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Biomass Power Map Sneak Peek

The 2012 U.S. Biomass Power Map is complete and the most positive development compared with the previous map is the increase in the number of plants that are currently under construction, which rose from six to 15.
By Rona Johnson | October 14, 2011

The 2012 U.S. Biomass Power Map is complete and the most positive development compared with the previous map is the increase in the number of plants that are currently under construction, which rose from six to 15.

Although some of those plants were just added this year, it’s still a pretty impressive increase. I would imagine that the end of the year deadline for the U.S. Treasury’s 1603 program may have had something to do with that increase.

Even though the number of proposed plants decreased compared with the previous map, it’s mainly because many of them are now under construction and were moved to the operational list. And, as is always the case, some proposed projects have dropped off the map.

The current map lists a total of 39 proposed biomass plants and proposed conversions, compared with 49 on the spring 2011 map, and 161 operational, under construction and idled plants, compared with 147 on the spring map.

California continues to be the state with the most biomass power facilities followed by Florida, New York, New Hampshire, Maine, Michigan, Massachusetts, Pennsylvania, Minnesota and Oregon.

The map lists biomass power facilities that use solid biomass fuel to produce 1 MW or more of power and supply all or a portion of that power to the grid. Also included are plants converting or proposing to convert to biomass, coal plants cofiring or planning to cofire with biomass, proposed plants and plants under construction.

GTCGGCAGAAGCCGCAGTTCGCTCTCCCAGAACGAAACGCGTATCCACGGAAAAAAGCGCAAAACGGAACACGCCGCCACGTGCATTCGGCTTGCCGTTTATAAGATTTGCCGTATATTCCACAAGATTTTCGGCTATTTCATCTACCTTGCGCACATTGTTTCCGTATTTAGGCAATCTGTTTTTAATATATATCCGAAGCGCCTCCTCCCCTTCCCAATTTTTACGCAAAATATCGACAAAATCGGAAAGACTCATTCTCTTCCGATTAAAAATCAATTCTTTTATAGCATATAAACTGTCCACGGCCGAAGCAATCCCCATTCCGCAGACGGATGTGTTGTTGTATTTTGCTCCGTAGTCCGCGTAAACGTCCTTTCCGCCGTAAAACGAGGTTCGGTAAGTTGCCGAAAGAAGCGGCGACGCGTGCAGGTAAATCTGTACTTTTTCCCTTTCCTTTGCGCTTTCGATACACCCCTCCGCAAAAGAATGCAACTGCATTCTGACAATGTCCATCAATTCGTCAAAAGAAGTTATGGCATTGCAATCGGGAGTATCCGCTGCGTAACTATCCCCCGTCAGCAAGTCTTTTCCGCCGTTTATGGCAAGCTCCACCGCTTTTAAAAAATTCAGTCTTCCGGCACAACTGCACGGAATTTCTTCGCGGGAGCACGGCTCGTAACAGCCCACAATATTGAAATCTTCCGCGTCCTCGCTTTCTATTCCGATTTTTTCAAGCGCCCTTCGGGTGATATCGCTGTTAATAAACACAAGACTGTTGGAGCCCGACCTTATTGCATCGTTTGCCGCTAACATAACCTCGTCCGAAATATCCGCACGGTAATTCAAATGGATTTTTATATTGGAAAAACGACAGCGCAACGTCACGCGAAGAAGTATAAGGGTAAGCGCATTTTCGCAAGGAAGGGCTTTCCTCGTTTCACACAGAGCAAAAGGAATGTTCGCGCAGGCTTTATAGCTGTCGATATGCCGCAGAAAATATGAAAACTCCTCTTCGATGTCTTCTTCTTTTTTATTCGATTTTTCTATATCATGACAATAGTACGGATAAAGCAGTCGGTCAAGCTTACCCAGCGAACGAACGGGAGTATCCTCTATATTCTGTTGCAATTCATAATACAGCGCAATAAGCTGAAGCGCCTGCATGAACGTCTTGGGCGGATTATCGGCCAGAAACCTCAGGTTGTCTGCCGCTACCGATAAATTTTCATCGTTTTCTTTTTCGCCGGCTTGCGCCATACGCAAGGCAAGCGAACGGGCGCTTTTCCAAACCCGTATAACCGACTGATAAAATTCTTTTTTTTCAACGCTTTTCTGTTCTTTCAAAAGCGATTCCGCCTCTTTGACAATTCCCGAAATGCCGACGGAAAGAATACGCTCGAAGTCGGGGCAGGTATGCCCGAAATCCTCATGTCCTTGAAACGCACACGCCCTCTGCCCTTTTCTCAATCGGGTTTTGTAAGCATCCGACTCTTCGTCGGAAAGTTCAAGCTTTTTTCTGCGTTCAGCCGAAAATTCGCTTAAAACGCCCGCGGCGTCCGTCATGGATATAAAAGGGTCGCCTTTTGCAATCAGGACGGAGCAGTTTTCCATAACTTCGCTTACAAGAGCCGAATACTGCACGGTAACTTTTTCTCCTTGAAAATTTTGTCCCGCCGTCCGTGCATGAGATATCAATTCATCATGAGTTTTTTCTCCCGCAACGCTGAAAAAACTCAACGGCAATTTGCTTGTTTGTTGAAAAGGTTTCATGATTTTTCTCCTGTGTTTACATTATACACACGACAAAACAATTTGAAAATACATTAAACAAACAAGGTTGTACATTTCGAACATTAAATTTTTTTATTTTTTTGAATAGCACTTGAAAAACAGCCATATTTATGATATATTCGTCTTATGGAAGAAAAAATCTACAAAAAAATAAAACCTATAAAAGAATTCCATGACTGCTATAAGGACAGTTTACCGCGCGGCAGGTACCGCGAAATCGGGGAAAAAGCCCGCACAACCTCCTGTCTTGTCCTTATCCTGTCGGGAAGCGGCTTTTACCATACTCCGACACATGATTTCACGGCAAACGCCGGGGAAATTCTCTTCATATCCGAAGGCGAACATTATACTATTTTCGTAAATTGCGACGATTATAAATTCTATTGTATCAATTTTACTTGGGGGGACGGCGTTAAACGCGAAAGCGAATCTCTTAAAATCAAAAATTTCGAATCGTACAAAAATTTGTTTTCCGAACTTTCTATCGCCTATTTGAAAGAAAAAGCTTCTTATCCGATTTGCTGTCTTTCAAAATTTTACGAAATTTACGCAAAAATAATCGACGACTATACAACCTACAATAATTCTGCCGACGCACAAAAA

Some of you are probably wondering why this map is called the “2012” map, instead of the fall 2011 map, but that’s not a typo. BBI International has decided that rather than doing two biomass power maps a year, next year we are going to publish a pellet mill map and a biomass power map.

The map is sent out with your free subscription to Biomass Power & Thermal, and will be mailed with the November issue. If you are not currently a subscriber, you can subscribe by visiting our website at www.biomassmagazine.com.

 

1 Responses

  1. C Herndon

    2011-10-24

    1

    I have a way to make an alternative fuel additive, an octane booster from Kudzu. We need to have a law passed allowing people to cultivate kudzu in farms to have the kudzu we need to make this product. How do we do this? Mainly in the southeast USA.

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